The Maas valley line from Nijmegen to Venlo, Roermond, and Maastricht originally had 8 lateral connections into Germany. Two are still in use: Venlo to Mönchengladbach, and Sittard / Maastricht to Aachen (via Heerlen). The proposed high-speed rail line Nijmegen – Köln, and its connecting HSL from Venlo would carry most passenger traffic to the Rhine-Ruhr region. However, regional links eastwards from the Maas are also necessary. Logically, they would start in the cities along the Maas: Venlo, Roermond, Sittard-Geleen, and Maastricht.
With a population of 46 000, Roermond is the regional centre for a population of about 200 000. The old line eastwards from Roermond was built as an Antwerpen – Ruhr line – the Iron Rhine (1879). It is in use for Regionalbahn services, between Dalheim and Mönchengladbach. The Roermond – Dalheim section is closed, and reopening of the Iron Rhine route is controversial.
The proposal here is a new 62-km regional line, south-east from Roermond. The alignment to Heinsberg would be entirely new. From there, it would use an existing line to Lindern. With a new link to Linnich, it would join the existing line to Jülich and Düren. Lindern station would be an interchange station for the Aachen – Mönchengladbach line. The line closely parallels the river Roer / Rur, crossing it north of Linnich.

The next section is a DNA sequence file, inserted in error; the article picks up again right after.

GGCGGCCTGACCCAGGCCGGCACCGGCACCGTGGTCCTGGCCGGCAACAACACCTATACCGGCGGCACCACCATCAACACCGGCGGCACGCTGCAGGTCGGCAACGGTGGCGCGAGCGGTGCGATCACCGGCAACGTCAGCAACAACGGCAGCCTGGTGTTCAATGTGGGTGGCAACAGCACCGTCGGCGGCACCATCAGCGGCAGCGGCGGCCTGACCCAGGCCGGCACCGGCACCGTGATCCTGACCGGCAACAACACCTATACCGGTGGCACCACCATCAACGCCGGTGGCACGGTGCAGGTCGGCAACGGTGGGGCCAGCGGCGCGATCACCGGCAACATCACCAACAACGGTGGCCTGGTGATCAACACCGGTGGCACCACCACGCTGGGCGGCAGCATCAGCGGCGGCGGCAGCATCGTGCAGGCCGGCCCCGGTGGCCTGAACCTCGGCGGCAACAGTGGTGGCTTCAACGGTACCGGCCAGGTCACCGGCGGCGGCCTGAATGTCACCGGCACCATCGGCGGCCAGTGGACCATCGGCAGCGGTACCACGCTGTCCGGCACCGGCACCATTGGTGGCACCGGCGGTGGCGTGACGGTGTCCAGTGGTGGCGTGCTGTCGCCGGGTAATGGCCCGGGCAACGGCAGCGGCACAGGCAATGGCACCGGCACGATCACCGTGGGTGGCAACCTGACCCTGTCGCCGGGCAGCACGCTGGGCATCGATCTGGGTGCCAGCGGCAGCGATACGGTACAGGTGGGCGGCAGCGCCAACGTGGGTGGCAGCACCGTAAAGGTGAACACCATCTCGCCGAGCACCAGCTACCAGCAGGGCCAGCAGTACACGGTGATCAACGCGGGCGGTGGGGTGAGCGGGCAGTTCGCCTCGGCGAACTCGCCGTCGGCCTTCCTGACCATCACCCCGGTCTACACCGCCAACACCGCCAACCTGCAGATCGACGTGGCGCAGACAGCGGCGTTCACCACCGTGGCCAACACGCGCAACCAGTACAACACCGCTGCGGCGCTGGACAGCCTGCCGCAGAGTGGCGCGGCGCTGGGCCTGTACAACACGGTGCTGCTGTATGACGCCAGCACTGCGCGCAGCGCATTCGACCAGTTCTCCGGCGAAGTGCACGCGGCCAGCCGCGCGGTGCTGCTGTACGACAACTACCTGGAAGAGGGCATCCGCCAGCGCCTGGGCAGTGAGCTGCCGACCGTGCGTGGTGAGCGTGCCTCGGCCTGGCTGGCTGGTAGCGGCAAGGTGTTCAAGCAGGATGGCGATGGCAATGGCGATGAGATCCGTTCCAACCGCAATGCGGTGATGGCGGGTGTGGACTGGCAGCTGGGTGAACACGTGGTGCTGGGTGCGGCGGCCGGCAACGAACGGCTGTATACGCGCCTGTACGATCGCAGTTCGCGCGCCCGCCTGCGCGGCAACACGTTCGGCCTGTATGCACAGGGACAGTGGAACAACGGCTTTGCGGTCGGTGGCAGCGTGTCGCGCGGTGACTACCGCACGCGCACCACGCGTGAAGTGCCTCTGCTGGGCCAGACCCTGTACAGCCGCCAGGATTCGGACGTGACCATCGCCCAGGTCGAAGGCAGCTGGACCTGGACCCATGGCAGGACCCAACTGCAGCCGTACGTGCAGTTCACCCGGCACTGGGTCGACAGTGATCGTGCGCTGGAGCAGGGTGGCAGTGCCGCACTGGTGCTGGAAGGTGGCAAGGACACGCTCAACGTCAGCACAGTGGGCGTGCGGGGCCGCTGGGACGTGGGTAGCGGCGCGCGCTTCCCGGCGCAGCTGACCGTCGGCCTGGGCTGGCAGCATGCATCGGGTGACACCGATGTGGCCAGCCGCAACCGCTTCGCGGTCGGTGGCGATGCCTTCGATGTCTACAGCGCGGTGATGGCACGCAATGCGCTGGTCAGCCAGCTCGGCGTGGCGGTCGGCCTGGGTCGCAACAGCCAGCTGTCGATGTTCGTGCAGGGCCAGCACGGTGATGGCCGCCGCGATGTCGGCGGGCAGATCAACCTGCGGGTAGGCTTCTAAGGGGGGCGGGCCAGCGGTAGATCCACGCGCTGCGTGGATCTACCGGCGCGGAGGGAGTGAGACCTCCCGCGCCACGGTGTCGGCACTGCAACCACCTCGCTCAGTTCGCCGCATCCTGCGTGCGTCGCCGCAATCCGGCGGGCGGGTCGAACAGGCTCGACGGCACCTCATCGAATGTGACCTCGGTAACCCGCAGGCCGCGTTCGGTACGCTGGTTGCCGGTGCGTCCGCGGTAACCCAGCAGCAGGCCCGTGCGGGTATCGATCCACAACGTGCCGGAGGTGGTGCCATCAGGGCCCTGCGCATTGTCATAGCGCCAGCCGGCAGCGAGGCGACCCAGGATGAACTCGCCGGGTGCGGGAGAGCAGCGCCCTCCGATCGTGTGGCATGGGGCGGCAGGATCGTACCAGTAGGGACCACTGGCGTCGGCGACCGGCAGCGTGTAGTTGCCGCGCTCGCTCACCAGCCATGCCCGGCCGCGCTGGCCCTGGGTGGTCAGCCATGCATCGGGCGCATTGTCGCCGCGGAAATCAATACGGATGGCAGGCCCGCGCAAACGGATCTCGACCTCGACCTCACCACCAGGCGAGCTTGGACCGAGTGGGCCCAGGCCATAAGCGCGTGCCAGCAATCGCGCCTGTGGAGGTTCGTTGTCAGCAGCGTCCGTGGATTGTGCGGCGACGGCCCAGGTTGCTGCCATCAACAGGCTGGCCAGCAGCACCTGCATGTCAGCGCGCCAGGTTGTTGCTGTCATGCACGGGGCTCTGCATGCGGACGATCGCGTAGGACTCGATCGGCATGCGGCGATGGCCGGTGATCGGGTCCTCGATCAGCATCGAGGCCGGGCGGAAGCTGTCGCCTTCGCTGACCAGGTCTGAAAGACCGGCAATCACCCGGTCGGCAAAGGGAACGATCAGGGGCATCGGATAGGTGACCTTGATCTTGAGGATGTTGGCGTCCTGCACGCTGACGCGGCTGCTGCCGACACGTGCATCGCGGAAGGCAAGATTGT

From Roermond, trains would use the existing line for about 3 km. Even without a HSL corridor, this section would need extra tracks. (A new station serving Herten and Merum is possible, but the station location would be peripheral). The new line would diverge further south, and cross the A73 motorway, toward Sint Odiliënberg (population 3500). To preserve the landscape of the Roer valley, the line would pass south of the village, with a station on its southern edge.
South-east of St. Odiliënberg, the line would join the alignment of the N293. The next station would be at Polsterholt (population 4500). The road by-passes the village, but the station would be only 600 m from its centre. The line would then pass the eastern side of Karken (population 3500). This village has a more diffuse structure, but again a station can be located about 500 m from the centre.
Approaching Heinsberg, the new line must avoid a gravel pit, and then connect to the existing alignment, at the former station. A tunnel in the built-up area (shown in red) is unavoidable, with some demolition. The former station was well located, so it should be re-used, possibly with underground platforms. The length of the new section would be about 17 km, and Heinsberg would be 20 km from Roermond. Heinsberg station was the terminus of the Heinsberger Bahn (1890), a 13-km branch line. The rail alignment is intact, and there are plans to extend the Euregiobahn to Heinsberg.
The existing rail line is almost a straight line, with three distinct settlements: Heinsberg, Schafhausen and Grebben. Each would have a station: Grebben station would also serve the industrial zone at Oberbruch. The station spacing (about 1500 m) allows for a future S-Bahn service from Mönchengladbach.
At Dremmen, the next village, the line is confined by housing and industrial building: a short tunnel is needed here. After Dremmen, the line turns south at Porselen, toward Lindern. There were formerly stations at Porselen, Horst, and Randerath, but Horst is probably too small to justify reopening. All these settlements, from Karken to Randerath, are part of Kreisstadt Heinsberg (population 41 000), capital of Kreis Heinsberg (256 000).